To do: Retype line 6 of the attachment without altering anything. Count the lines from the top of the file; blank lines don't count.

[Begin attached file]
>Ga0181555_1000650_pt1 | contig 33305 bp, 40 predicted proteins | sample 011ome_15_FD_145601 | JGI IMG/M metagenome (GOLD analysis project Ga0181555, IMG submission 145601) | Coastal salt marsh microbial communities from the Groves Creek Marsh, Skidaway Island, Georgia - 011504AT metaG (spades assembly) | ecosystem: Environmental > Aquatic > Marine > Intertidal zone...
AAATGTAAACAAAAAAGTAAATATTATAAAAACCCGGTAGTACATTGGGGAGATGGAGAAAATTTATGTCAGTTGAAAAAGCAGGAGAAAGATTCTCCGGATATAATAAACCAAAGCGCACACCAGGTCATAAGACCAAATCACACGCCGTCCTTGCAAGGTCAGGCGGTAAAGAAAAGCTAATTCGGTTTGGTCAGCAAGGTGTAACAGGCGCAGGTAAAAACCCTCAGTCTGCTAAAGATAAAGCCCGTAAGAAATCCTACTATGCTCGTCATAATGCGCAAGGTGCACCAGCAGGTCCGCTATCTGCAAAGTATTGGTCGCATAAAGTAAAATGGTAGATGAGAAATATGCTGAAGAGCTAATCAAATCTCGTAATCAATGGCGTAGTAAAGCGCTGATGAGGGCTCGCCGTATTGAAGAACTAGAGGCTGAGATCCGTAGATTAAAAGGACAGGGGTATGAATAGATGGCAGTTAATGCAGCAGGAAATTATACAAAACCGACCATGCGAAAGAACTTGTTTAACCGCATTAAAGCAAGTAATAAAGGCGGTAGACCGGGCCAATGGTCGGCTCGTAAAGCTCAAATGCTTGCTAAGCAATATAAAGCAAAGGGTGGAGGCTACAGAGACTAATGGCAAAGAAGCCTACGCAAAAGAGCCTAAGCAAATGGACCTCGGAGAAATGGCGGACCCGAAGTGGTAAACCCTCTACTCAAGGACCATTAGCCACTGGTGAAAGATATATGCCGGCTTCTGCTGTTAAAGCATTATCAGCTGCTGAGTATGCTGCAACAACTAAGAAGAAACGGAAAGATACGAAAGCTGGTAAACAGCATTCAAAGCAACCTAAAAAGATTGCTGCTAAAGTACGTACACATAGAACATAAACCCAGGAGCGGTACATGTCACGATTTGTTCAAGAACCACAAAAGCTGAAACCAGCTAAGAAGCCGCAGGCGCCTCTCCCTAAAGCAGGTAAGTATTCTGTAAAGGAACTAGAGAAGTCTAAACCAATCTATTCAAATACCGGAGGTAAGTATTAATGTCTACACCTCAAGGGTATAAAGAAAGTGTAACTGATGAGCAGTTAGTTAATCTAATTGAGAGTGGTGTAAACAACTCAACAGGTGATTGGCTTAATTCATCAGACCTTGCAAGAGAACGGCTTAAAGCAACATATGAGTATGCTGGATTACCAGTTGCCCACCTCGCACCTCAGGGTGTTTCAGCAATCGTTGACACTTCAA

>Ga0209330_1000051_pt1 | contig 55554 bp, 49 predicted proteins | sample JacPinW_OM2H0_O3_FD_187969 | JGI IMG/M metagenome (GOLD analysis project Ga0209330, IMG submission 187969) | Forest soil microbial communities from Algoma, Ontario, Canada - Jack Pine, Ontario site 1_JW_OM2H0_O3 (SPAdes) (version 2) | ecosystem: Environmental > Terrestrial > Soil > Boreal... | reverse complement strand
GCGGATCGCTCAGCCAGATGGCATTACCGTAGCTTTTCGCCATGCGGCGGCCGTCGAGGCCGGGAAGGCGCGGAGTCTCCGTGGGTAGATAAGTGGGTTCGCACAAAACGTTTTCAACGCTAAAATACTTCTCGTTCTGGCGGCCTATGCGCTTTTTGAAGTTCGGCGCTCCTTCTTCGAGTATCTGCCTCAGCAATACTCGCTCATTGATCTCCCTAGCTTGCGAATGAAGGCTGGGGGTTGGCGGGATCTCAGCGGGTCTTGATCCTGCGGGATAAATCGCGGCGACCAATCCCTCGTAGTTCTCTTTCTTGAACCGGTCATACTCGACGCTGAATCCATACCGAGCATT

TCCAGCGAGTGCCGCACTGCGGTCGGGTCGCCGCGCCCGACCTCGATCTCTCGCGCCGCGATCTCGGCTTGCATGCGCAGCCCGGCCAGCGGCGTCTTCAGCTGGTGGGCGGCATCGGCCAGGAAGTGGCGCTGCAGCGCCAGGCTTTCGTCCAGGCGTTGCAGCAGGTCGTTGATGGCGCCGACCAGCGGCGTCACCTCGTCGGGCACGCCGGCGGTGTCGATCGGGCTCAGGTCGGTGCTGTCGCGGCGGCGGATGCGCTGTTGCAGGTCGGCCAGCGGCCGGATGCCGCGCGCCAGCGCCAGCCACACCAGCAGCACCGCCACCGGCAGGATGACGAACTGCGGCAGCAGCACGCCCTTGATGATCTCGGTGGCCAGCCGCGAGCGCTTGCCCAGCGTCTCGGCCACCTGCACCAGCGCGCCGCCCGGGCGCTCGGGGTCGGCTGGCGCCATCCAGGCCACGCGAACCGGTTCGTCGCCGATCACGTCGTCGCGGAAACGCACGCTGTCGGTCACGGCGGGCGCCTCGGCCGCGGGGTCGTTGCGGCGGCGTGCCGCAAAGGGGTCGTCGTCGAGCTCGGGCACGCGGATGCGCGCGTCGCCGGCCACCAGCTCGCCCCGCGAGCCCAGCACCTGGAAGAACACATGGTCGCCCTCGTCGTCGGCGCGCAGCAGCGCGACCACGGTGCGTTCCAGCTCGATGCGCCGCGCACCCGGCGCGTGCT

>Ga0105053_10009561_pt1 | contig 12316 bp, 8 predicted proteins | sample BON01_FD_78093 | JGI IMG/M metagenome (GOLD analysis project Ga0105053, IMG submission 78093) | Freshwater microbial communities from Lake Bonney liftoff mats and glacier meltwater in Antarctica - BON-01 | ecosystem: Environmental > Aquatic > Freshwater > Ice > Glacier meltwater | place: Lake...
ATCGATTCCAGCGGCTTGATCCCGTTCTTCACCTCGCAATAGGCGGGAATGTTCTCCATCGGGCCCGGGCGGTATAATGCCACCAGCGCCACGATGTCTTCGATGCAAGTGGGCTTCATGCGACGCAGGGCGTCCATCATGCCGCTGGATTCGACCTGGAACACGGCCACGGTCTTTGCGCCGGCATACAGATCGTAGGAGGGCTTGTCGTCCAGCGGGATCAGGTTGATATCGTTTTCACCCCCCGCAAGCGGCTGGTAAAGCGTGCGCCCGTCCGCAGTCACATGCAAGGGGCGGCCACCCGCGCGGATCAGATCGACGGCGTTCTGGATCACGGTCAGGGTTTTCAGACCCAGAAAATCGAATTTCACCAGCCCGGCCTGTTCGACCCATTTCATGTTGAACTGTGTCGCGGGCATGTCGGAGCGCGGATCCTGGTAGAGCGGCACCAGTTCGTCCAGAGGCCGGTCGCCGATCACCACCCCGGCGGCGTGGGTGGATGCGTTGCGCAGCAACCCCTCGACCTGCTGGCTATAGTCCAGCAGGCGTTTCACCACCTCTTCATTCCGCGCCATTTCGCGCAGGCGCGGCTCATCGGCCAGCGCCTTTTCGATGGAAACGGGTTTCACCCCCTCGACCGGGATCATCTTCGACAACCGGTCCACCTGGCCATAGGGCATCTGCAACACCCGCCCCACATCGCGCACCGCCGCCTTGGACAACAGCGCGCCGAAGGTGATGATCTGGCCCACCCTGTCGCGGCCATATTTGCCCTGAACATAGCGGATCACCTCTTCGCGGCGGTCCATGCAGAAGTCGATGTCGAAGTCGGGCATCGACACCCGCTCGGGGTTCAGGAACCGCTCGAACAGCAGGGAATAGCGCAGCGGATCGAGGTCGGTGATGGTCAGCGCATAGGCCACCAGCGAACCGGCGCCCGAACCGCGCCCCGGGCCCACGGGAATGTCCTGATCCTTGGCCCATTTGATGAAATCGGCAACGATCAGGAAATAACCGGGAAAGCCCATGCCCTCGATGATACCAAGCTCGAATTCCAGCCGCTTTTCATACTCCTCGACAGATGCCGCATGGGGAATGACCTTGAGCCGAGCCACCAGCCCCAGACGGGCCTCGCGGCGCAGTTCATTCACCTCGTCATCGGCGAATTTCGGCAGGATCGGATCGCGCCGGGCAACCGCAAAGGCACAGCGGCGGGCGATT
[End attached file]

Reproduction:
>Ga0105053_10009561_pt1 | contig 12316 bp, 8 predicted proteins | sample BON01_FD_78093 | JGI IMG/M metagenome (GOLD analysis project Ga0105053, IMG submission 78093) | Freshwater microbial communities from Lake Bonney liftoff mats and glacier meltwater in Antarctica - BON-01 | ecosystem: Environmental > Aquatic > Freshwater > Ice > Glacier meltwater | place: Lake...